On 12 March 2018, the new Medical Treatment Planning and Decisions Act 2016 came into force.
The legislation is designed to provide us with the opportunity to have greater control over our medical treatment in the future. Under the new legislation, we are now able to make binding Advanced Care Directives which can include our instructions with respect to medical treatment or our values which influence the medical treatment we would, or would not, consent to.
An Advanced Care Directive can be as specific as incorporating instructions regarding what medical treatment interventions you would consent to (such as, whether you would consent to life-prolonging medical treatment if you were diagnosed with a terminal illness), and as such, it is fitting that these will not be prepared by Lawyers, but by Medical Practitioners.
At Coulter Roache, we look forward to being able to assist local Medical Practitioners with navigating the new legislation and consider the new legislation will enable Lawyers and Medical Practitioners to better ensure clients and patients have as much autonomy as possible when it comes to their future medical treatment decisions.
The legislation also facilitates the replacement of ‘Medical Treatment Powers of Attorney’ by providing for the appointment of a Medical Treatment Decision Maker, who will be empowered to make medical treatment decisions if we no longer possess decision making capacity.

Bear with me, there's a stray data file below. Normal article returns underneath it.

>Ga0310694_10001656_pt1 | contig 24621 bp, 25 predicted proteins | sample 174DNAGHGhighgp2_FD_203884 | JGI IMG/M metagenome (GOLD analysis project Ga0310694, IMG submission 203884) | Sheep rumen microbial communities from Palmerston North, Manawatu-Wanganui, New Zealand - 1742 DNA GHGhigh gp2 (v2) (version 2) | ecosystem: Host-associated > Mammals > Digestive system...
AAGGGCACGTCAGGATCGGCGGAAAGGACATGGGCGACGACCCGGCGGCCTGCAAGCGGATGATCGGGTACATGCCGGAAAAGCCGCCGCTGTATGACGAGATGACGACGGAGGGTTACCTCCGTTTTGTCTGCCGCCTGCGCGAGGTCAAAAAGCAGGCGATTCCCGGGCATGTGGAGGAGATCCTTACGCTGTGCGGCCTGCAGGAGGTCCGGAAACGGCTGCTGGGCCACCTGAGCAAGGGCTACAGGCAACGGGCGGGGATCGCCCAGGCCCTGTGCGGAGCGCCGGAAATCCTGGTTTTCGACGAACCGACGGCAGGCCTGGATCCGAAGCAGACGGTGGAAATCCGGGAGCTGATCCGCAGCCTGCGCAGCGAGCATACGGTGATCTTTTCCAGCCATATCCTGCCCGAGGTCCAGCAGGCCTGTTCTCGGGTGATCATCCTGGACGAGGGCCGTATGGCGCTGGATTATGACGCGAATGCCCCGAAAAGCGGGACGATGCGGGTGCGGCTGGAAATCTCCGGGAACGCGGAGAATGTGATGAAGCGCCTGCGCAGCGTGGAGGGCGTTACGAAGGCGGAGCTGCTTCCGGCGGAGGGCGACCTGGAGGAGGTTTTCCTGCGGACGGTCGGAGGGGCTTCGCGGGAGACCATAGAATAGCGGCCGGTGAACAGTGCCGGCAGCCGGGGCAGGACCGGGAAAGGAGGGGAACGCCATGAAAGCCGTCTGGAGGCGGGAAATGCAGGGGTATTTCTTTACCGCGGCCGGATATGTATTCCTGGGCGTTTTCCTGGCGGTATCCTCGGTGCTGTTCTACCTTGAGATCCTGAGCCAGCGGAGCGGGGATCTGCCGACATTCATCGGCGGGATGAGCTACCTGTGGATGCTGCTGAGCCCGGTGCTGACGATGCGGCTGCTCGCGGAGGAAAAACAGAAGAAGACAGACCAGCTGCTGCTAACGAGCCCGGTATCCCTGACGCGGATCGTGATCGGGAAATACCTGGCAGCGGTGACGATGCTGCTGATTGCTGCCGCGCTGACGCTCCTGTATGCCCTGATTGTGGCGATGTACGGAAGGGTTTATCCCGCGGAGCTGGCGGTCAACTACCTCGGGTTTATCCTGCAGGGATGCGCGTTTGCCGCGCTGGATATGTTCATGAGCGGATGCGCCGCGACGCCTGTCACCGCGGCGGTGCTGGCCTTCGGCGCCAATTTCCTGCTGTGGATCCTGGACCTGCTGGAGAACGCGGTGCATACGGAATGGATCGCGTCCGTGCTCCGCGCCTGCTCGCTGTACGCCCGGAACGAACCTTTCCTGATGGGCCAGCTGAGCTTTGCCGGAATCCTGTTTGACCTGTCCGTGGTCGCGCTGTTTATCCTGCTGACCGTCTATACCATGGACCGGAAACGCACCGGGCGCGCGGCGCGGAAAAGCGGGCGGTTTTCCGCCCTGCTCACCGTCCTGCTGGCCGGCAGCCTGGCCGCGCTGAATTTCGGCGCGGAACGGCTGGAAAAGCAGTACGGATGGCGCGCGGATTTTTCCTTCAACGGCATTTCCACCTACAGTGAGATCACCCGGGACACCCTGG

We can appoint multiple Medical Treatment Decision Makers; however, only one Medical Treatment Decision Maker can act at a time. Practically, this will mean that when a medical treatment decision is required to be made, the Medical Practitioner will consult the appointed Medical Treatment Decision Makers, in order of their hierarchy within the document appointing them.
Within this first week of the new legislation becoming operative, a number of our clients have already enjoyed the flexibility of being able to appoint more than just the previous maximum of two Medical Treatment Decision Makers. This ensures they have greater control over who will be empowered to make medical treatment decisions on their behalf if they become incapacitated.
If you require advice or further information in relation to any of the matters discussed in this article, please contact our Wills, Estates and Succession Planning team on 03 5273 5203.